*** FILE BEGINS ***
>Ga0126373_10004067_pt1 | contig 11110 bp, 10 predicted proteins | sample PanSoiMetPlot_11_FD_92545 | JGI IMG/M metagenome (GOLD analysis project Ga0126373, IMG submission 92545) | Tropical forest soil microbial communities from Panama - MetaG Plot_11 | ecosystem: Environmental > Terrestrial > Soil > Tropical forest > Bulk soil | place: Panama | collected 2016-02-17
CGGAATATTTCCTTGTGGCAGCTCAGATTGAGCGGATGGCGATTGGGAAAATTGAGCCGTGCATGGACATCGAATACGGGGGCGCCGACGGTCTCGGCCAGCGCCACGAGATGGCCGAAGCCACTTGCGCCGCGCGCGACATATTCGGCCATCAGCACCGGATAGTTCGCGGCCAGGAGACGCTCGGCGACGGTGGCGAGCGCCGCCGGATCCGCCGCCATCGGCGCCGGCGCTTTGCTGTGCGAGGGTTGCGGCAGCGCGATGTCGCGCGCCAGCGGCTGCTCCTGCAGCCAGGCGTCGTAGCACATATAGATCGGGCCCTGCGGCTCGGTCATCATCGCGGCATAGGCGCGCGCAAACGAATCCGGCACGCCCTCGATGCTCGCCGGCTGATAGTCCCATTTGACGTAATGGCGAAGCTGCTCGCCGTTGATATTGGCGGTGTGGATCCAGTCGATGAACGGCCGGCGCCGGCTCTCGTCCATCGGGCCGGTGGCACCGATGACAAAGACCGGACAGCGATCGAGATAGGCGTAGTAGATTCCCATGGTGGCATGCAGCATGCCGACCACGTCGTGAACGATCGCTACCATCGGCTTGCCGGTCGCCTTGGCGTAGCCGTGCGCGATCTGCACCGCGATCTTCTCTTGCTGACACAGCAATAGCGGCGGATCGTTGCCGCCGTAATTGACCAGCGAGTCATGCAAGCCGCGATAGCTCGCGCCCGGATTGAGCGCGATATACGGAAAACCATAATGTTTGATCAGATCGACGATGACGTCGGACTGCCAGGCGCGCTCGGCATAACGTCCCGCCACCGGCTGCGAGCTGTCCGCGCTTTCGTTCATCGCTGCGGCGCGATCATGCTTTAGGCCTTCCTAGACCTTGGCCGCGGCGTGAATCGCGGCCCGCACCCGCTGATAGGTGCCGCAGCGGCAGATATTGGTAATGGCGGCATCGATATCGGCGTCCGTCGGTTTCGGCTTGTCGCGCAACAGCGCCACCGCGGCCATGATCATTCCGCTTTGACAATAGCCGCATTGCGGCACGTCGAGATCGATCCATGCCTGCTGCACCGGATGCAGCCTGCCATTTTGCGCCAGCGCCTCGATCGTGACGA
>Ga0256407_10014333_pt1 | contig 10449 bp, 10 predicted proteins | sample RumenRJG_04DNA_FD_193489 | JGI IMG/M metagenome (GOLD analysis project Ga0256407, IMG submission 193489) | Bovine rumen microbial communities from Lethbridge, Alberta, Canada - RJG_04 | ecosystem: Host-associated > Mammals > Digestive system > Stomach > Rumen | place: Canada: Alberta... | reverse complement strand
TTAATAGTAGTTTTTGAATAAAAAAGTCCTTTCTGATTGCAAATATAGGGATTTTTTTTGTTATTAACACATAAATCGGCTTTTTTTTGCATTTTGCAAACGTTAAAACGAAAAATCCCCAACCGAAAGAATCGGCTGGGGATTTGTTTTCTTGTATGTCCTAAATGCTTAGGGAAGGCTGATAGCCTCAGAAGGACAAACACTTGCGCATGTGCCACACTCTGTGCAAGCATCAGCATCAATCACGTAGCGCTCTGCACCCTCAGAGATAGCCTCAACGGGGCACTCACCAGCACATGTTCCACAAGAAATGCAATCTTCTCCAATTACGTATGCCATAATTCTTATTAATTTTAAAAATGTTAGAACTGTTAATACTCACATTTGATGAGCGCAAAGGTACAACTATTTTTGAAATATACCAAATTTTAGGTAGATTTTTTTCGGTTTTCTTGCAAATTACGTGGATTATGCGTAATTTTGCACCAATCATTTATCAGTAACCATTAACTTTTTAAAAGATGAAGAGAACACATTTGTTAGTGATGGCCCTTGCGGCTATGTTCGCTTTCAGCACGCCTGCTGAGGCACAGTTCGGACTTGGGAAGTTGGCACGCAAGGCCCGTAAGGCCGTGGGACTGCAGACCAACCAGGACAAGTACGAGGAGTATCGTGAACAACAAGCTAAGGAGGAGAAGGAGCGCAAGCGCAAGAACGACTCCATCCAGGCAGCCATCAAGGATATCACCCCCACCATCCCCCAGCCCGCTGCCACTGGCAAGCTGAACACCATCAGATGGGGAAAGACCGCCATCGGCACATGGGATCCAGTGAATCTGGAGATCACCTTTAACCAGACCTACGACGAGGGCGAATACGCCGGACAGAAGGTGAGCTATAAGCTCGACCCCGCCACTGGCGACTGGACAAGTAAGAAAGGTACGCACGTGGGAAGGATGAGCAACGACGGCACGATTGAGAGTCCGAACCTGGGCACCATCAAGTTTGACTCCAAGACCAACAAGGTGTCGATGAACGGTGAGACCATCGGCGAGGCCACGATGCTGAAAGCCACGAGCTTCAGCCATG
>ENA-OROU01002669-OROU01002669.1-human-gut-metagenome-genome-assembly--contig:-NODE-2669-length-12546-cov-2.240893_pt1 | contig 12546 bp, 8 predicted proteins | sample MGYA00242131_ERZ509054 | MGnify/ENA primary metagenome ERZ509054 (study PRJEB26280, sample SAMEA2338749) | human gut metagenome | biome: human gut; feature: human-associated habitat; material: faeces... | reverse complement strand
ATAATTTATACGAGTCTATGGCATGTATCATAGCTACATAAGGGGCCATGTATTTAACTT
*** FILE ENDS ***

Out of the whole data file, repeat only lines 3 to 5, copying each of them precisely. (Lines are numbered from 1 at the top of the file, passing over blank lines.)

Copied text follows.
>Ga0256407_10014333_pt1 | contig 10449 bp, 10 predicted proteins | sample RumenRJG_04DNA_FD_193489 | JGI IMG/M metagenome (GOLD analysis project Ga0256407, IMG submission 193489) | Bovine rumen microbial communities from Lethbridge, Alberta, Canada - RJG_04 | ecosystem: Host-associated > Mammals > Digestive system > Stomach > Rumen | place: Canada: Alberta... | reverse complement strand
TTAATAGTAGTTTTTGAATAAAAAAGTCCTTTCTGATTGCAAATATAGGGATTTTTTTTGTTATTAACACATAAATCGGCTTTTTTTTGCATTTTGCAAACGTTAAAACGAAAAATCCCCAACCGAAAGAATCGGCTGGGGATTTGTTTTCTTGTATGTCCTAAATGCTTAGGGAAGGCTGATAGCCTCAGAAGGACAAACACTTGCGCATGTGCCACACTCTGTGCAAGCATCAGCATCAATCACGTAGCGCTCTGCACCCTCAGAGATAGCCTCAACGGGGCACTCACCAGCACATGTTCCACAAGAAATGCAATCTTCTCCAATTACGTATGCCATAATTCTTATTAATTTTAAAAATGTTAGAACTGTTAATACTCACATTTGATGAGCGCAAAGGTACAACTATTTTTGAAATATACCAAATTTTAGGTAGATTTTTTTCGGTTTTCTTGCAAATTACGTGGATTATGCGTAATTTTGCACCAATCATTTATCAGTAACCATTAACTTTTTAAAAGATGAAGAGAACACATTTGTTAGTGATGGCCCTTGCGGCTATGTTCGCTTTCAGCACGCCTGCTGAGGCACAGTTCGGACTTGGGAAGTTGGCACGCAAGGCCCGTAAGGCCGTGGGACTGCAGACCAACCAGGACAAGTACGAGGAGTATCGTGAACAACAAGCTAAGGAGGAGAAGGAGCGCAAGCGCAAGAACGACTCCATCCAGGCAGCCATCAAGGATATCACCCCCACCATCCCCCAGCCCGCTGCCACTGGCAAGCTGAACACCATCAGATGGGGAAAGACCGCCATCGGCACATGGGATCCAGTGAATCTGGAGATCACCTTTAACCAGACCTACGACGAGGGCGAATACGCCGGACAGAAGGTGAGCTATAAGCTCGACCCCGCCACTGGCGACTGGACAAGTAAGAAAGGTACGCACGTGGGAAGGATGAGCAACGACGGCACGATTGAGAGTCCGAACCTGGGCACCATCAAGTTTGACTCCAAGACCAACAAGGTGTCGATGAACGGTGAGACCATCGGCGAGGCCACGATGCTGAAAGCCACGAGCTTCAGCCATG
>ENA-OROU01002669-OROU01002669.1-human-gut-metagenome-genome-assembly--contig:-NODE-2669-length-12546-cov-2.240893_pt1 | contig 12546 bp, 8 predicted proteins | sample MGYA00242131_ERZ509054 | MGnify/ENA primary metagenome ERZ509054 (study PRJEB26280, sample SAMEA2338749) | human gut metagenome | biome: human gut; feature: human-associated habitat; material: faeces... | reverse complement strand